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Cheer up, Leafs: You can recover
The Toronto Maple Leafs are understandably crushed after choking away Game 7 of their first-round series with Boston on Monday night, giving up a two-goal lead to the Bruins in the final 90 seconds of regulation before losing in overtime.
Really, this post Tuesday from Toronto forward Joffrey Lupul’s Twitter account says it all:
That hockey game will haunt me until the day I die . . .— Joffrey Lupul (@JLupul) May 14, 2013
As does this online listing for a damaged TV for sale in Toronto:
But the Leafs are hardly the first team to collapse under immense pressure. In fact, there has been self-destruction in sports for as long as sports have been around, and many of those who have blown it on the biggest stage have gone on to find redemption in subsequent years — and you don’t have to go that far back to find an example.
So, in honor of you Leafs fans, still drowning your sorrows in Molson and sobbing along to your favorite Nickelback songs a day later, here’s a look at some of the most recent heartwarming tales of choke-job redemption in the world of sports.
2010 NEW YORK GIANTS
The choke: Giants led Philadelphia Eagles 24-3 at halftime at MetLife Stadium on Dec. 19, 2010, and held a 31-10 lead with just more than eight minutes left in the fourth quarter before the wheels completely fell off.
In a span of less than three minutes, Philadelphia had cut the lead to 31-24 with a 65-yard touchdown pass to a tight end and a Michael Vick rushing touchdown made possible by a recovered onside kick. Then with 1:24 to play, a Vick TD pass tied the score at 31-31.
A fourth down with 14 seconds left in the fourth forced the Giants to punt, but rather than kicking out of bounds — and, in all likelihood, sending the game to overtime — Matt Dodge booted it right at DeSean Jackson, who, after muffing the punt, returned it 65 yards as time expired for the winning touchdown.
New York ended up losing the division to the Eagles and missing the playoffs as a result.
The recovery: Giants fans didn’t have to wait long to get over the 2010 flop, because the next year, they won the Super Bowl. Despite finishing with a worse regular-season record (9-7) than in the choke year, New York won the NFC East and then pounded the Falcons and Packers before sneaking past the 49ers to reach the Super Bowl.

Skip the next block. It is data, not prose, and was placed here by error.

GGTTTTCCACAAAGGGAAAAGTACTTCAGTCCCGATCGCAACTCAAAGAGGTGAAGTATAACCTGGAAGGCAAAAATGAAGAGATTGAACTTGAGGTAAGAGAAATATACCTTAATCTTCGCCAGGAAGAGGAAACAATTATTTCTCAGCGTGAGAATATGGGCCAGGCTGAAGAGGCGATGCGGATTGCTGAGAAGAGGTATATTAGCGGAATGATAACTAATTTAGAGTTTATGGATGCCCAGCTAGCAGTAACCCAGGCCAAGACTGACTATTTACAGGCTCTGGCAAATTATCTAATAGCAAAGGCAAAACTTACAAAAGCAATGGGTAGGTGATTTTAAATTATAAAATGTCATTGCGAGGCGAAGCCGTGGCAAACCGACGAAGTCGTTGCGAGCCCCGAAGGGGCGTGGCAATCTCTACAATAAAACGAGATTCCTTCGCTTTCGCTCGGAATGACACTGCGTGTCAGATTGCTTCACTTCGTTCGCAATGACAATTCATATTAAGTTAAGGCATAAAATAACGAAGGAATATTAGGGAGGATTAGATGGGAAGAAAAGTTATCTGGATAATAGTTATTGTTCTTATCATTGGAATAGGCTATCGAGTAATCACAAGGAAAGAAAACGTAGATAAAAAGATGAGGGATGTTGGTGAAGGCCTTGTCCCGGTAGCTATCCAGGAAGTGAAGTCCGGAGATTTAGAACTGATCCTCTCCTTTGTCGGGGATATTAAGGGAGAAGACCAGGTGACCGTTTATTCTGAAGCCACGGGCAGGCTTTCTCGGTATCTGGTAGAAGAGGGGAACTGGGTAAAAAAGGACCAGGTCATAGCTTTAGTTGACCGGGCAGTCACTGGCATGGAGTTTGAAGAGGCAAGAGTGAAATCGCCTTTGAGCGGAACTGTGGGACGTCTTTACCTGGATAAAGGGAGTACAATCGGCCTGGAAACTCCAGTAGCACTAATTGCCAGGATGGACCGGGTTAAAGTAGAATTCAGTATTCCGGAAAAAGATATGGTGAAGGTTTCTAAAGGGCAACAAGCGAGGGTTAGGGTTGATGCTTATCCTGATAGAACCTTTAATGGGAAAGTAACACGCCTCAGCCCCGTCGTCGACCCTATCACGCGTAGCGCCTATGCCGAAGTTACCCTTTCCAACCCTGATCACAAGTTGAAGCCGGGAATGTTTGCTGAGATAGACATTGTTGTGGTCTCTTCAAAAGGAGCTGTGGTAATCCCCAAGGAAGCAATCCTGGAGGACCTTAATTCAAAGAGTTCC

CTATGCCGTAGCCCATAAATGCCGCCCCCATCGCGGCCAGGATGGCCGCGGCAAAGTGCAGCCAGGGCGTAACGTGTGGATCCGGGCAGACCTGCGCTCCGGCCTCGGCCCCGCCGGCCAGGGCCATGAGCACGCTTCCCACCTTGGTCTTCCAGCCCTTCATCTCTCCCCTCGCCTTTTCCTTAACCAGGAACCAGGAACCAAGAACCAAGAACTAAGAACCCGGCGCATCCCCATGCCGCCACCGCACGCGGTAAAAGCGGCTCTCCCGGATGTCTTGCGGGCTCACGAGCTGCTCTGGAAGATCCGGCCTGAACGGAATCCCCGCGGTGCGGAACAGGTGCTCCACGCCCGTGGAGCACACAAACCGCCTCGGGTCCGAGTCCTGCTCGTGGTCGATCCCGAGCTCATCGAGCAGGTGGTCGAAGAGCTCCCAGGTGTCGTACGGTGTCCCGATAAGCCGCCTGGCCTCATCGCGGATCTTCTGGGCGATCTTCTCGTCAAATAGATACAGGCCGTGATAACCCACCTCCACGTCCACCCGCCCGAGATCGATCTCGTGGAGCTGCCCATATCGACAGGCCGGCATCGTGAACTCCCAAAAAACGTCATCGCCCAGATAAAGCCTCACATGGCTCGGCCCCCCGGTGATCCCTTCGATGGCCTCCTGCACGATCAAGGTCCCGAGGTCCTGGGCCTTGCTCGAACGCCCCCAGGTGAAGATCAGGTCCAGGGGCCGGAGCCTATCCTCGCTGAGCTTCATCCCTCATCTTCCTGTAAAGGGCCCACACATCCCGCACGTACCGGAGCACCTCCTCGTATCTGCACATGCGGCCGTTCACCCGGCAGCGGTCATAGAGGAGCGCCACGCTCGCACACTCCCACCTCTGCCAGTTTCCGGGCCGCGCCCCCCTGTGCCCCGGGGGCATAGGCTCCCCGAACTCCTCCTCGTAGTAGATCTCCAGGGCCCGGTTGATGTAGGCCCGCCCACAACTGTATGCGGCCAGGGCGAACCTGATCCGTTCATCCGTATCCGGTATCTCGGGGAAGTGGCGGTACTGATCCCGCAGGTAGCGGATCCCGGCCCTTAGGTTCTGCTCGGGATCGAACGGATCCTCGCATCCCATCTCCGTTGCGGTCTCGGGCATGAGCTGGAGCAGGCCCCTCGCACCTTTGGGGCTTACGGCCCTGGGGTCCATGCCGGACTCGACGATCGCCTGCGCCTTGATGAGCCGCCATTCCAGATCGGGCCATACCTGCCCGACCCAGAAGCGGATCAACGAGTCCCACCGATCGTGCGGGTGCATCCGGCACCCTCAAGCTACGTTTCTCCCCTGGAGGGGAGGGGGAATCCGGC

There, Ahmad Bradshaw’s touchdown with 1:04 sealed the Giants’ comeback win over the favored Patriots — New York’s second Super Bowl win over New England in five years and fifth in franchise history.
2010 BOSTON BRUINS
The choke: If there’s a team in the league that can relate to what the Maple Leafs are going through right now, it’s the one that eliminated them Monday night.
In the conference semifinals against Philadelphia, Boston continued its hot streak and took a 3-0 series lead. But an overtime loss to the Flyers in Game 4 sent the Bruins into a tailspin, opening the floodgates for three more losses, making them just the third team in NHL history to lose a series after leading 3-0.
Game 7 was probably the most painfully symbolic for the Bruins and their fans. In front of a home crowd, Boston led — you guessed it — 3-0 just 14 minutes in before allowing four unanswered goals in the season-ending loss.
The recovery: The 2011 season saw the Bruins recover in a big way, winning their first Stanley Cup in nearly four decades after a 103-point regular season. It didn’t come easy, though, and Boston had to fight through three seven-game series to do it.
In the first round against the rival Montreal Canadiens, Boston needed three overtime victories to crawl out of an 0-2 hole to win the series. And after a payback sweep of the Flyers in the second round, the Bruins and Lightning went to seven games in the conference finals, with goalie Tim Thomas pitching a shutout in the 1-0 Game 7 win.
Home ice was sweet for Boston in the Stanley Cup Finals, where they outscored Vancouver 17-3 in three games at TD Garden. Then, in Game 7 in Vancouver, the Bruins literally incited a riot — and exorcised their own demons — with a 4-0 win to secure the Cup.
2011 MIAMI HEAT
The choke: I’m not so sure anyone necessarily felt sorry for the Miami Heat in 2011, after one of the most un-clutch performances in the history of the NBA Finals. But the meltdown was epic, nonetheless.
The Heat were supposed to make Miami automatic champions in their first season after LeBron James and Chris Bosh took their talents to South Beach, but instead, they combined for a fantastic Finals flop after losing just three games in the first three rounds combined.
At first things looked hot for Miami, which took a 2-1 series lead. But the one loss was a tad unsettling, with the Heat blowing a 15-point lead in the fourth quarter while LeBron went 0 for 4 from the floor down the stretch.
In Miami’s Game 4 loss, LeBron scored just eight points and was virtually invisible again in the fourth quarter, with zero points and just one shot attempt, as Dallas overcame a nine-point deficit to win.